Well, after the best sort of weekend, i.e. when ALL our family are around, enjoying each others' company - and Chelsea, Liverpool and Man City all won! -, it was a sharp reminder of reality to wake up last night (after a cacophony of dreams) to hear on the World Service President Obama announcing that Osama Bin Laden had been killed in Pakistan not far from Islamabad. So he hadn't been holed up in the remote mountains after all as we'd been told. It makes sense, of course. Merging into a populous place makes you much harder to find. The reports came of swelling cheering crowds in Washington.
My initial reaction was "At last. Good riddance - but that's not the end of Al Qaida." However that first feeling has been qualified by further things I've read and heard since. The first was Professor Simon Baron-Cohen, whom I'd come across as the world's foremost expert on autism, talking about his new book Zero Degrees of Empathy: a New Theory of Human Cruelty. The write-up says: "Simon Baron-Cohen proposes turning the focus away from evil or specific personality disorders, and to understand human behaviour by studying the 'empathy circuit' in the brain." Writing as a post-Holocaust Jew and professor of psychology and psychiatry, his perspective demands respect. The 'Start the Week' programme was clearly recorded earlier and so didn't mention Bin Laden's death, but I was simply struck by the idea of not labelling someone as "evil" - although I am sure "evil" is an appropriate adjective for some actions.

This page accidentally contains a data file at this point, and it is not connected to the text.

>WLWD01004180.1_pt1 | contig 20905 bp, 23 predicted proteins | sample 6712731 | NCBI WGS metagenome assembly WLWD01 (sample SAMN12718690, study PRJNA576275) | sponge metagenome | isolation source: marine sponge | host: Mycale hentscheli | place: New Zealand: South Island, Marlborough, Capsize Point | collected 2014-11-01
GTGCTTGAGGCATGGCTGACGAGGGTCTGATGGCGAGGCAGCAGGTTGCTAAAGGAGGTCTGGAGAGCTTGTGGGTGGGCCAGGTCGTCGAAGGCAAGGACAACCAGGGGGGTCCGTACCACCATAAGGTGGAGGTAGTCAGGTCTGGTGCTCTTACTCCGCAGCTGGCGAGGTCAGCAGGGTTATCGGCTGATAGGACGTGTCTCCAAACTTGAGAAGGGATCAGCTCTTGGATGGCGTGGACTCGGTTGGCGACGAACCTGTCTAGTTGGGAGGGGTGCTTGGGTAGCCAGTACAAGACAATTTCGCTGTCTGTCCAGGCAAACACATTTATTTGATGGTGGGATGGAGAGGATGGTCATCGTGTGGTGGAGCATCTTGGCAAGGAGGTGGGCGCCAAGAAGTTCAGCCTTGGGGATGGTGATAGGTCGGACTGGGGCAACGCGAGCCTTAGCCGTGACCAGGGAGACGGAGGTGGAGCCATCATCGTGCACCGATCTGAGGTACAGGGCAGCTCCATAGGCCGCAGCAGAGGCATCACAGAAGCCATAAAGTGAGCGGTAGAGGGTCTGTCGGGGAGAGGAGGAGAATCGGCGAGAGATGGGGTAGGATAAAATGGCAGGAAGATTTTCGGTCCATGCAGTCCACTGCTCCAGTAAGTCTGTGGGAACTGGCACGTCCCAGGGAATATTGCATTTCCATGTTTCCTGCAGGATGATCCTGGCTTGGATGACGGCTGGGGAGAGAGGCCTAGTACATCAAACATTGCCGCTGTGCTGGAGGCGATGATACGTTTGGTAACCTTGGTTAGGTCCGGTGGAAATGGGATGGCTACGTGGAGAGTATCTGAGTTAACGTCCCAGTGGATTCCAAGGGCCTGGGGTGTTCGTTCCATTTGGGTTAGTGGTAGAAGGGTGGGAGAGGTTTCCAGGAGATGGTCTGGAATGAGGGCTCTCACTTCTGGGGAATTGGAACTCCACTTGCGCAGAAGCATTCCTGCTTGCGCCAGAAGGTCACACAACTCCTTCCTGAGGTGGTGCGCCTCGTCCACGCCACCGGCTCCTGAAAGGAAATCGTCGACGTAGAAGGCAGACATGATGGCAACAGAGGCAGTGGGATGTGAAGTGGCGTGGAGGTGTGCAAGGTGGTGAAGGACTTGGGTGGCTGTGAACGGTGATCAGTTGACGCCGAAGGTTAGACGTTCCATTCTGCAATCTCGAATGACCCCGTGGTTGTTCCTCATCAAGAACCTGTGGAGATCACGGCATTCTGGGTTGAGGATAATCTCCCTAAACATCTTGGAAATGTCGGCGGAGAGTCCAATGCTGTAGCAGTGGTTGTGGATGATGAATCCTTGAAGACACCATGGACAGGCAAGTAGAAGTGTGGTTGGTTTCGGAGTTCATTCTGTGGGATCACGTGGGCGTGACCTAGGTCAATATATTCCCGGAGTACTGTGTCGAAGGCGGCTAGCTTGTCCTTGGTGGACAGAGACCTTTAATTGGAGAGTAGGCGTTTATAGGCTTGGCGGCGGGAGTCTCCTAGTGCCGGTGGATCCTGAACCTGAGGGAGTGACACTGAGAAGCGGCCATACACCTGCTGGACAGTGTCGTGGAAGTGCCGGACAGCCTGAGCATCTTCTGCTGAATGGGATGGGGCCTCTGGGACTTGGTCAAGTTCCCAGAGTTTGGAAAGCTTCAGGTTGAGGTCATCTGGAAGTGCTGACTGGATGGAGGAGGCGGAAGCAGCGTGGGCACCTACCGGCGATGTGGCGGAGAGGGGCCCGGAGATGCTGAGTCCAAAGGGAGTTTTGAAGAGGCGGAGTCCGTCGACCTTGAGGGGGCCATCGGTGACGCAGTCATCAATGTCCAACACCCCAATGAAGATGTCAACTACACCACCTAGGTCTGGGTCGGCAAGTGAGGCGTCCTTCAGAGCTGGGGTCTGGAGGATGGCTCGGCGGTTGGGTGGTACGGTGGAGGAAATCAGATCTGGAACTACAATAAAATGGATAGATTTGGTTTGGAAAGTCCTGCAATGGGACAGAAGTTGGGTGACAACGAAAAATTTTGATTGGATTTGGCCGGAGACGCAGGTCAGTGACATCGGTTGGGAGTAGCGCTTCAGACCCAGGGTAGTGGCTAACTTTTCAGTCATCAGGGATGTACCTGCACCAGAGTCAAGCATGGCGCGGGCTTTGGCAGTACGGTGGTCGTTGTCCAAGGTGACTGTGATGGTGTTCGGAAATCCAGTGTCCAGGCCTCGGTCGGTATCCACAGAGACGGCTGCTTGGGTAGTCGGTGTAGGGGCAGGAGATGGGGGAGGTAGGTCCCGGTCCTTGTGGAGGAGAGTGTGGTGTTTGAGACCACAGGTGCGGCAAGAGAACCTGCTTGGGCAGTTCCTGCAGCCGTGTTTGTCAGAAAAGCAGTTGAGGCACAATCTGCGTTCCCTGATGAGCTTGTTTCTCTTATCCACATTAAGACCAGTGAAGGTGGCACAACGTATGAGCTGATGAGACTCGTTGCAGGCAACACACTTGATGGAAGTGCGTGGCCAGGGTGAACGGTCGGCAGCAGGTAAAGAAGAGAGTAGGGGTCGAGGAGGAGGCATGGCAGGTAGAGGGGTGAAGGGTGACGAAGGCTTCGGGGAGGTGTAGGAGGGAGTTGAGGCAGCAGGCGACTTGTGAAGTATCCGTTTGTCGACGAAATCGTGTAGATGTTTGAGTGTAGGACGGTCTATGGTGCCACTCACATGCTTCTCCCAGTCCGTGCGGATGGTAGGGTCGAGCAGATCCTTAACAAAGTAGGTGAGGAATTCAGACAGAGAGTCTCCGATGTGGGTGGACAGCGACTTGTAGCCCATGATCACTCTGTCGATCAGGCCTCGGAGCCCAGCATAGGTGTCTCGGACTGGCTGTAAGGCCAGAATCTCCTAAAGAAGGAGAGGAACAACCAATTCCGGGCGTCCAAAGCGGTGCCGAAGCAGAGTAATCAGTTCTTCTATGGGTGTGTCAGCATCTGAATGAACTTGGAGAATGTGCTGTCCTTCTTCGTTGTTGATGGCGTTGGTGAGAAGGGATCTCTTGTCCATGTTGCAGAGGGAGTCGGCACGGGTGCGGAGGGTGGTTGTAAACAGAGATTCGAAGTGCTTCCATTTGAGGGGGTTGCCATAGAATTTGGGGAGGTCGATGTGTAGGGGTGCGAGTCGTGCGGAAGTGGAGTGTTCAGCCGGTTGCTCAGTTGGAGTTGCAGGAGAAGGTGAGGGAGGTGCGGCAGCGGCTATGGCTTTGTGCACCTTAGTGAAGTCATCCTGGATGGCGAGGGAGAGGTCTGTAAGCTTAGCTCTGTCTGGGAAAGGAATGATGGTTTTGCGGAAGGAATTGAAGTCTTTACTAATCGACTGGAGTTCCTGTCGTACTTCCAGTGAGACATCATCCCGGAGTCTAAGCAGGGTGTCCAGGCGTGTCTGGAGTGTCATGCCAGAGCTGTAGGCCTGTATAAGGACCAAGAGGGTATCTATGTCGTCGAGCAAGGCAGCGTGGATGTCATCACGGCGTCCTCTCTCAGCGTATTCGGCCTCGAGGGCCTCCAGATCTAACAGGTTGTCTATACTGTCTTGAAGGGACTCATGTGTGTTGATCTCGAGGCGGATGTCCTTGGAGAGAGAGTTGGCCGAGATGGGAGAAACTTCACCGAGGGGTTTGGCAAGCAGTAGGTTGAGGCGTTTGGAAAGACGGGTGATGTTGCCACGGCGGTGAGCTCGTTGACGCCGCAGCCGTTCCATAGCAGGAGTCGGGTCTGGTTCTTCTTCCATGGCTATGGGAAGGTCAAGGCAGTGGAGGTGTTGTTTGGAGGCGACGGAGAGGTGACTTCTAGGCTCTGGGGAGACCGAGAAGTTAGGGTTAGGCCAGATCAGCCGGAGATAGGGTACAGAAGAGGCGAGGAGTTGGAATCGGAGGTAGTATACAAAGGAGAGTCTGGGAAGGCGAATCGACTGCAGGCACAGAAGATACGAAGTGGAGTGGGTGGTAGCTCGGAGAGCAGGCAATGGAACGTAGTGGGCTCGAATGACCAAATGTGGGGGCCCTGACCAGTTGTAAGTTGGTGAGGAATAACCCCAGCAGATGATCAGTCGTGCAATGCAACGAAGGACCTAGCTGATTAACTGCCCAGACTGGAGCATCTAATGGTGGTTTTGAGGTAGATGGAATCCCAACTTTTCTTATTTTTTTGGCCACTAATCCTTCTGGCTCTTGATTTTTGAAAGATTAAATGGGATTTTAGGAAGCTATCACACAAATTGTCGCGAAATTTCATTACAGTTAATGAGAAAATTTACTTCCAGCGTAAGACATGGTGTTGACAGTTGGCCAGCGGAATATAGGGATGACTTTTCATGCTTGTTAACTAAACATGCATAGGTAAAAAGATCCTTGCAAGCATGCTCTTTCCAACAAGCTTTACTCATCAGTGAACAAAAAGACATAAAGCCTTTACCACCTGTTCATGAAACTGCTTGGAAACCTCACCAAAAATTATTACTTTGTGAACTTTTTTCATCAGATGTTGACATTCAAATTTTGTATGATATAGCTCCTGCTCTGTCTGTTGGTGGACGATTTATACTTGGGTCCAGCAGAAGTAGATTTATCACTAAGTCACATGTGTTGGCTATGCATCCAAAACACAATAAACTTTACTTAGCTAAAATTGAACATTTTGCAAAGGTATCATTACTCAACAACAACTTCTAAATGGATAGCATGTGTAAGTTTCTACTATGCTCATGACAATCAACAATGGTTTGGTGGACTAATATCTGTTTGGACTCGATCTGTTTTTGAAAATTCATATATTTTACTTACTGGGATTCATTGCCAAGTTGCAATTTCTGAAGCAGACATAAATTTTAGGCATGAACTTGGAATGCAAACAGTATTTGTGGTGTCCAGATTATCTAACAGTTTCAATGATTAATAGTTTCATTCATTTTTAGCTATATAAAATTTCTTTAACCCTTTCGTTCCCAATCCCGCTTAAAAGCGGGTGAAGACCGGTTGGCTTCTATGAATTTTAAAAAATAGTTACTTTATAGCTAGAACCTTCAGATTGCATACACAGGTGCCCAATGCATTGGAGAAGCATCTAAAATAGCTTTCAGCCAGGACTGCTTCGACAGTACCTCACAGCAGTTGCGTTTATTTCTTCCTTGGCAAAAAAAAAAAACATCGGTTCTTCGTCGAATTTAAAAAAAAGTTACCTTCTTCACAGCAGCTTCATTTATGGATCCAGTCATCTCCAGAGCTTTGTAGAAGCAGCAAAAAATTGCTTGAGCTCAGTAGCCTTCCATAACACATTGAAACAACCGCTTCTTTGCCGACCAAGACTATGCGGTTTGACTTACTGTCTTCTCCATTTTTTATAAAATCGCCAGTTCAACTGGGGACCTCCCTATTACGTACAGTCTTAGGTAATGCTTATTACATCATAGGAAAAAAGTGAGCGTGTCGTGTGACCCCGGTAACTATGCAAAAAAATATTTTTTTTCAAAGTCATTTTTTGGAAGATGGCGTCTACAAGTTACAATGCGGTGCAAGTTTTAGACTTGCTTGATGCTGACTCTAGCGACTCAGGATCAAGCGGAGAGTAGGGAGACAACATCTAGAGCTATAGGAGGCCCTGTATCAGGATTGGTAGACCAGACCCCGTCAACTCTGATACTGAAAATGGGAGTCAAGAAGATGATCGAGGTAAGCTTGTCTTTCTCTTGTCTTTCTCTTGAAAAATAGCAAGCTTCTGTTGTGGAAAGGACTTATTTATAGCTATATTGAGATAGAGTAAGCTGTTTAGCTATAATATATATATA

A second was Andrew White's verdict: "So Osama Bin Ladin is dead! A day that has been longed for many years. Today is just the beginning of the fight against Al Qaida. Terror is not over, the reality is that that we are now all in a very dangerous time. Al Qaida will try and show the world that they can and will still commit terror. So we all need to be on our guard.
".... with today’s news I am not sure what will happen but we continue onwards and upwards."
Another was a part of the New York Times' report, including official and unofficial reaction: "In Westchester, Harry Waizer, a survivor (of 9/11), paused nearly a minute before he began to speak when reached by phone. ‘If this means there is one less death in the future, then I’m glad for that,’ said Mr. Waizer, who was in an elevator riding to work in the north tower when the plane struck the building. He made it down the stairs, but suffered third-degree burns.
‘But I just can’t find it in me to be glad one more person is dead, even if it is Osama Bin Laden.’
"Asked whether he felt any closure, Mr. Waizer said, ‘I’ve said for years I didn’t think there would be, but I’ll probably need to think about that more, now that it actually happened.’
"‘You know, the dead are still dead,’ he added. ‘So in that sense, there is no such thing as closure.’"
I thought that sentence, "I just can't find it in me to be glad one more person is dead, even if it is Osama Bin Laden," was simply remarkable.